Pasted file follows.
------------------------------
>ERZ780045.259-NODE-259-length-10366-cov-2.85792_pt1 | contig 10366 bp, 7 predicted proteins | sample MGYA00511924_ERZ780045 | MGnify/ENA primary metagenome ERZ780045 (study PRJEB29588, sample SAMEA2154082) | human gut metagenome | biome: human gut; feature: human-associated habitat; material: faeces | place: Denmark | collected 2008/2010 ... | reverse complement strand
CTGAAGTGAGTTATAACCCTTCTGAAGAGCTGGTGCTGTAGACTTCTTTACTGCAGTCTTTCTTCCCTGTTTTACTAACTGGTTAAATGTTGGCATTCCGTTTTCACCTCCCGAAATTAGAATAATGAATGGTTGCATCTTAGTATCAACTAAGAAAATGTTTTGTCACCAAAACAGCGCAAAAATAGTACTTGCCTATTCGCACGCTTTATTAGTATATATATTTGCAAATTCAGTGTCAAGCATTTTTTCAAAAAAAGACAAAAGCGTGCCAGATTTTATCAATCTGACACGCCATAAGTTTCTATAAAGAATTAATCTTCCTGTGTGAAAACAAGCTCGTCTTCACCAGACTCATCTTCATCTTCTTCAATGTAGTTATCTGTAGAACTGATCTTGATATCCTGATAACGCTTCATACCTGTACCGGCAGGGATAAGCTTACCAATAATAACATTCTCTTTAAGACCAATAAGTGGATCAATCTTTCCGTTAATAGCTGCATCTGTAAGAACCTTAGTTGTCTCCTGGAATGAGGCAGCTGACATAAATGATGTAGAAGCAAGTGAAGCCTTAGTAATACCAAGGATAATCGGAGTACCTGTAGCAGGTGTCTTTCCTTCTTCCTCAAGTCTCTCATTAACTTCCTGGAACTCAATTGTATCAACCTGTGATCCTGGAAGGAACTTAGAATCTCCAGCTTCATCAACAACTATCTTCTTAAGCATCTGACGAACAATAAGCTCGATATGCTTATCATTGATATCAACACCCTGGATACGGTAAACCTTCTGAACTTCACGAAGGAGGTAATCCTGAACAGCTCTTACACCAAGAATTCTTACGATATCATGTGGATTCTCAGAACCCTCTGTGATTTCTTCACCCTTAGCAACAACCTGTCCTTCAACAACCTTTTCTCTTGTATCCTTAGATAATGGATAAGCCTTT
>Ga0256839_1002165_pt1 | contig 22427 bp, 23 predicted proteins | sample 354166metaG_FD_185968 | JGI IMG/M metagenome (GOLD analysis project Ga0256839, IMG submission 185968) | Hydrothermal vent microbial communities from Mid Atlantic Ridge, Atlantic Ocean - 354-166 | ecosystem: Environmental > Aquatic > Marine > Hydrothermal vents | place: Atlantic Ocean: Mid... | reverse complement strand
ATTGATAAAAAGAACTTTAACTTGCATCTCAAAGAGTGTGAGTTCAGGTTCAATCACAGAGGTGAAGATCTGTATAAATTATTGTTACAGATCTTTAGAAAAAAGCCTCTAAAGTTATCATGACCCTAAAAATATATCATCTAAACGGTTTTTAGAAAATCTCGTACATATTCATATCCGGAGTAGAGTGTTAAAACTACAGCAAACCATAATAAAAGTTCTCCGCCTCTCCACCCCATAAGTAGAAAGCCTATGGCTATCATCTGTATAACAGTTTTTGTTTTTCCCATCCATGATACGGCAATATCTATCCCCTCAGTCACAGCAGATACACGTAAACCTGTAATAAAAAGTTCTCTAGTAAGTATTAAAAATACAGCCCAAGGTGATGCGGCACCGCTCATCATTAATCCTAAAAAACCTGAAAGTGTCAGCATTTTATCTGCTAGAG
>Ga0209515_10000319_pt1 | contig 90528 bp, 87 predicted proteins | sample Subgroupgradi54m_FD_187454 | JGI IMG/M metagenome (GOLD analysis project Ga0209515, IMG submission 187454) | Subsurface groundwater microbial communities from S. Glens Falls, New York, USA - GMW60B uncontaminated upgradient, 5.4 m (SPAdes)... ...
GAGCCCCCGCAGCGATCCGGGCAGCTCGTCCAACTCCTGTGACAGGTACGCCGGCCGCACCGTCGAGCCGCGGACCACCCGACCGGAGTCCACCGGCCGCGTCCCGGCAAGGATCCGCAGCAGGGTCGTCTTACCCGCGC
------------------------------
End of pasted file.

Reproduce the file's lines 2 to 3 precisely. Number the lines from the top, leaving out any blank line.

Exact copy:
CTGAAGTGAGTTATAACCCTTCTGAAGAGCTGGTGCTGTAGACTTCTTTACTGCAGTCTTTCTTCCCTGTTTTACTAACTGGTTAAATGTTGGCATTCCGTTTTCACCTCCCGAAATTAGAATAATGAATGGTTGCATCTTAGTATCAACTAAGAAAATGTTTTGTCACCAAAACAGCGCAAAAATAGTACTTGCCTATTCGCACGCTTTATTAGTATATATATTTGCAAATTCAGTGTCAAGCATTTTTTCAAAAAAAGACAAAAGCGTGCCAGATTTTATCAATCTGACACGCCATAAGTTTCTATAAAGAATTAATCTTCCTGTGTGAAAACAAGCTCGTCTTCACCAGACTCATCTTCATCTTCTTCAATGTAGTTATCTGTAGAACTGATCTTGATATCCTGATAACGCTTCATACCTGTACCGGCAGGGATAAGCTTACCAATAATAACATTCTCTTTAAGACCAATAAGTGGATCAATCTTTCCGTTAATAGCTGCATCTGTAAGAACCTTAGTTGTCTCCTGGAATGAGGCAGCTGACATAAATGATGTAGAAGCAAGTGAAGCCTTAGTAATACCAAGGATAATCGGAGTACCTGTAGCAGGTGTCTTTCCTTCTTCCTCAAGTCTCTCATTAACTTCCTGGAACTCAATTGTATCAACCTGTGATCCTGGAAGGAACTTAGAATCTCCAGCTTCATCAACAACTATCTTCTTAAGCATCTGACGAACAATAAGCTCGATATGCTTATCATTGATATCAACACCCTGGATACGGTAAACCTTCTGAACTTCACGAAGGAGGTAATCCTGAACAGCTCTTACACCAAGAATTCTTACGATATCATGTGGATTCTCAGAACCCTCTGTGATTTCTTCACCCTTAGCAACAACCTGTCCTTCAACAACCTTTTCTCTTGTATCCTTAGATAATGGATAAGCCTTT
>Ga0256839_1002165_pt1 | contig 22427 bp, 23 predicted proteins | sample 354166metaG_FD_185968 | JGI IMG/M metagenome (GOLD analysis project Ga0256839, IMG submission 185968) | Hydrothermal vent microbial communities from Mid Atlantic Ridge, Atlantic Ocean - 354-166 | ecosystem: Environmental > Aquatic > Marine > Hydrothermal vents | place: Atlantic Ocean: Mid... | reverse complement strand